FBI seeks shooter in Alaska Coast Guard deaths
Bodies found shortly after two dead would have arrived for work
By Mary Pemberton
ANCHORAGE, Alaska — An FBI spokesman says they're still looking for someone who shot and killed two Coast Guard members on an island off Alaska's mainland.
FBI agents are probing Thursday's deaths at a Coast Guard communication station on Kodiak Island.
The bodies were found Thursday morning shortly after the two would have arrived for work at the station, which monitors radio traffic from ships and planes.
The victims' identities were expected to be released later Friday.
Coast Guard officials and the FBI are being tight-lipped about the investigation. FBI spokesman Eric Gonzalez says there is no evidence to suggest the killings are anything other than a double homicide.
THIS IS A BREAKING NEWS UPDATE. Check back soon for further information. AP's earlier story is below.
FBI agents descended on an island off Alaska after two Coast Guard members were found shot to death at work in what officials said appeared to be a double homicide.
Another Coast Guard member found the victims Thursday at their work areas inside the Kodiak Island communications station, spokeswoman Sara Francis said.
Francis said officials believe a third person was involved, but no suspect was in custody or identified as of Thursday night.
Capt. Jesse Moore, commanding officer of the base on Kodiak, said the shootings likely occurred sometime between 7 and 8 a.m., soon after the two victims arrived for work.
The captain said he was not aware of any threats or anything else that might have indicated problems at the station. The station is equipped with security cameras, but it was not yet known if they captured any evidence, Moore said.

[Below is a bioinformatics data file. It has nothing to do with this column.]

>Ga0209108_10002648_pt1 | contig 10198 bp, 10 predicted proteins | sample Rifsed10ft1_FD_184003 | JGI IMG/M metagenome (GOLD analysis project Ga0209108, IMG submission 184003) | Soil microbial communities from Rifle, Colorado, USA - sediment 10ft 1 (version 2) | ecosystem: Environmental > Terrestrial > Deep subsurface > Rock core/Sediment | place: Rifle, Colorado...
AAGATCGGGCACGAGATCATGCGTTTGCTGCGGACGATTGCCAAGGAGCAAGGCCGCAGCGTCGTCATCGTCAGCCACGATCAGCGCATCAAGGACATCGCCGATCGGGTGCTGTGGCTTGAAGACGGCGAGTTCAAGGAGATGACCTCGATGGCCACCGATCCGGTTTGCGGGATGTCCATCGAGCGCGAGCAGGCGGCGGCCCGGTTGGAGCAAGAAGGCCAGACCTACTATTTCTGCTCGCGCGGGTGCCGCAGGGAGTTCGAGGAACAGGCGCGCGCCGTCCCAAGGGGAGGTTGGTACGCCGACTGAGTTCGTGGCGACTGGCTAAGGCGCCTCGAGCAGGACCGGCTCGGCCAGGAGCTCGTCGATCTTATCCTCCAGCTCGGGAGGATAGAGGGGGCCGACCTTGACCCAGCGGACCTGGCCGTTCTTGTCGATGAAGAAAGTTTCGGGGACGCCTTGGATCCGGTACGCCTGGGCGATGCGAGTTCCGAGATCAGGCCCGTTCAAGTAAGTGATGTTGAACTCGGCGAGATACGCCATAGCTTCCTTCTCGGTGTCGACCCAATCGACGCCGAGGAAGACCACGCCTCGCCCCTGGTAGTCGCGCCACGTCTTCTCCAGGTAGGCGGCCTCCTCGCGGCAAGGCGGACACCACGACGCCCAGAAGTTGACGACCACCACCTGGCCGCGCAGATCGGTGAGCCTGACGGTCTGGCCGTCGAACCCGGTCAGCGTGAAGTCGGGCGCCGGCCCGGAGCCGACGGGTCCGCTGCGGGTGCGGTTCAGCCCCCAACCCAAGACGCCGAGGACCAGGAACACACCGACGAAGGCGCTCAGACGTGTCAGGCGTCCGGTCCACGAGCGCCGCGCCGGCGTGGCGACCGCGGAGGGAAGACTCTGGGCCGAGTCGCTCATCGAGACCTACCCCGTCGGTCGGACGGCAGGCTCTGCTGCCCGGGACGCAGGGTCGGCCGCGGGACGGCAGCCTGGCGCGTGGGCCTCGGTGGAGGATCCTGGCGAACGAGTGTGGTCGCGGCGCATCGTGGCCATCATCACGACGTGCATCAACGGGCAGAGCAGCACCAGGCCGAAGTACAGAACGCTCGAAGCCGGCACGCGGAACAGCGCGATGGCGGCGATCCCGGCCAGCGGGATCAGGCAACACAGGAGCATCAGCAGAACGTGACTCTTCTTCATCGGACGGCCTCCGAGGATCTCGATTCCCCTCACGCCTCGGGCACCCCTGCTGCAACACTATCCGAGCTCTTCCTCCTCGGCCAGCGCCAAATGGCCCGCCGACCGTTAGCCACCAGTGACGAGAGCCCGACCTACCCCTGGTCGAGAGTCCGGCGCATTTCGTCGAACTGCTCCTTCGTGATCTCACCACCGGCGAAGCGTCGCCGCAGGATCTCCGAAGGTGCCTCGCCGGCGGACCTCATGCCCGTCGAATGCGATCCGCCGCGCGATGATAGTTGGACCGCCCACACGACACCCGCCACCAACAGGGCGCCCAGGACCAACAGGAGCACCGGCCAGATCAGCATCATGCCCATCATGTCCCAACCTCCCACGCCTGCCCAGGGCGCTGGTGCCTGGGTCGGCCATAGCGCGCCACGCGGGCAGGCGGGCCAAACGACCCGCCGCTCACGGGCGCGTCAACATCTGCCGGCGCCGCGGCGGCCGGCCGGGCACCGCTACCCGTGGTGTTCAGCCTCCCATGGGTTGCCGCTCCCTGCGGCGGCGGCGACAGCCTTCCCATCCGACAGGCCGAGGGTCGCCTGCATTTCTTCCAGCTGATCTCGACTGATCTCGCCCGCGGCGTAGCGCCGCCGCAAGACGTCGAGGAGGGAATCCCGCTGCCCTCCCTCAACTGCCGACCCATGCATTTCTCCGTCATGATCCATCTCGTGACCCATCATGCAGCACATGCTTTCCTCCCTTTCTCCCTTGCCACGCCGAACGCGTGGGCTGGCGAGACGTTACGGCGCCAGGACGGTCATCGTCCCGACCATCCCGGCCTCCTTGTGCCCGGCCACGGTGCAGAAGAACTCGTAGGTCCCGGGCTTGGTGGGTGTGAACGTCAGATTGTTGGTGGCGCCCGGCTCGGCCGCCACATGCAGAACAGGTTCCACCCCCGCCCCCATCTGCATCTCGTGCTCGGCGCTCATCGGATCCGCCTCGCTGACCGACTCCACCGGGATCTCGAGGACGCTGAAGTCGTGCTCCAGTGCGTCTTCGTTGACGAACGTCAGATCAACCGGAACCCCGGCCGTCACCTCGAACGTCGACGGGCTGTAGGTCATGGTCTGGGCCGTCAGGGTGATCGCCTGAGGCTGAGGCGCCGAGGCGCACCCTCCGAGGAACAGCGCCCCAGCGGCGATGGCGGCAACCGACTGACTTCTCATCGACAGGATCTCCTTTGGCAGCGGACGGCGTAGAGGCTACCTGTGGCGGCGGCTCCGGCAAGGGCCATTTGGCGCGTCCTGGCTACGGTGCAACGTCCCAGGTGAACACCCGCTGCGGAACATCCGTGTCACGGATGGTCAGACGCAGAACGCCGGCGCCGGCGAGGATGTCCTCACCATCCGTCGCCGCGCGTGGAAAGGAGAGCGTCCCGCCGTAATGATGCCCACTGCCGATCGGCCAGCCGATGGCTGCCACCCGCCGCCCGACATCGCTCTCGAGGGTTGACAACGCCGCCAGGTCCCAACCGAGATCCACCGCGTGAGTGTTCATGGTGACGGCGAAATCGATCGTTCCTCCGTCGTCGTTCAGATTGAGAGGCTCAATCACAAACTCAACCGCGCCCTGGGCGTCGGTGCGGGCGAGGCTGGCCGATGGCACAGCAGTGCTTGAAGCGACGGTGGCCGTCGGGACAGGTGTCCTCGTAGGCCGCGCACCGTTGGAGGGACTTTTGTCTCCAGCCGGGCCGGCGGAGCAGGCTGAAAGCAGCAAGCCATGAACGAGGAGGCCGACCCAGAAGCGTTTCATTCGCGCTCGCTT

Francis said the rest of the roughly 60 enlisted personnel and civilians who work at the station have been accounted for.
The FBI said agents flew to Kodiak from Anchorage, about 250 miles away.
After the shooting, security was increased at the base, about 8 miles from the island's largest city of Kodiak. Officials called on the city's 6,300 or so residents to remain calm and vigilant. Added security also was in place at an adjacent school.
The station listens for radio transmissions from mariners and aircraft, Petty Officer Charly Hengen said. The staff is responsible for relaying distress calls to other Coast Guard stations and offices.
The station has "secure front doors," Hengen said, and requires staff and visitors to show identification. Francis said visitors and those not actually working at the station are usually provided escorts.
The Coast Guard said the victims' identities would be released after family members were notified.
Moore said the base was "deeply saddened" by the loss of two shipmates.
"This is a tragic event and we are going to do everything we can to look after the families of victims, to take care of them and to protect the residents and citizens and other Coast Guard employees in Kodiak," Moore said.
Rear Adm. Thomas Ostebo, the commander of Coast Guard operations in Alaska, was in New London, Conn., for a conference at the Coast Guard Academy but left ahead of schedule. He could not be reached for comment, according to academy spokesman David Santos.
The shooting occurred almost 11 years after another fatal shooting involving the Coast Guard on another Alaska island, St. Paul Island, which is about 660 miles west of the city of Kodiak.
A man killed a Coast Guard officer whom he believed was having an affair with his estranged wife.
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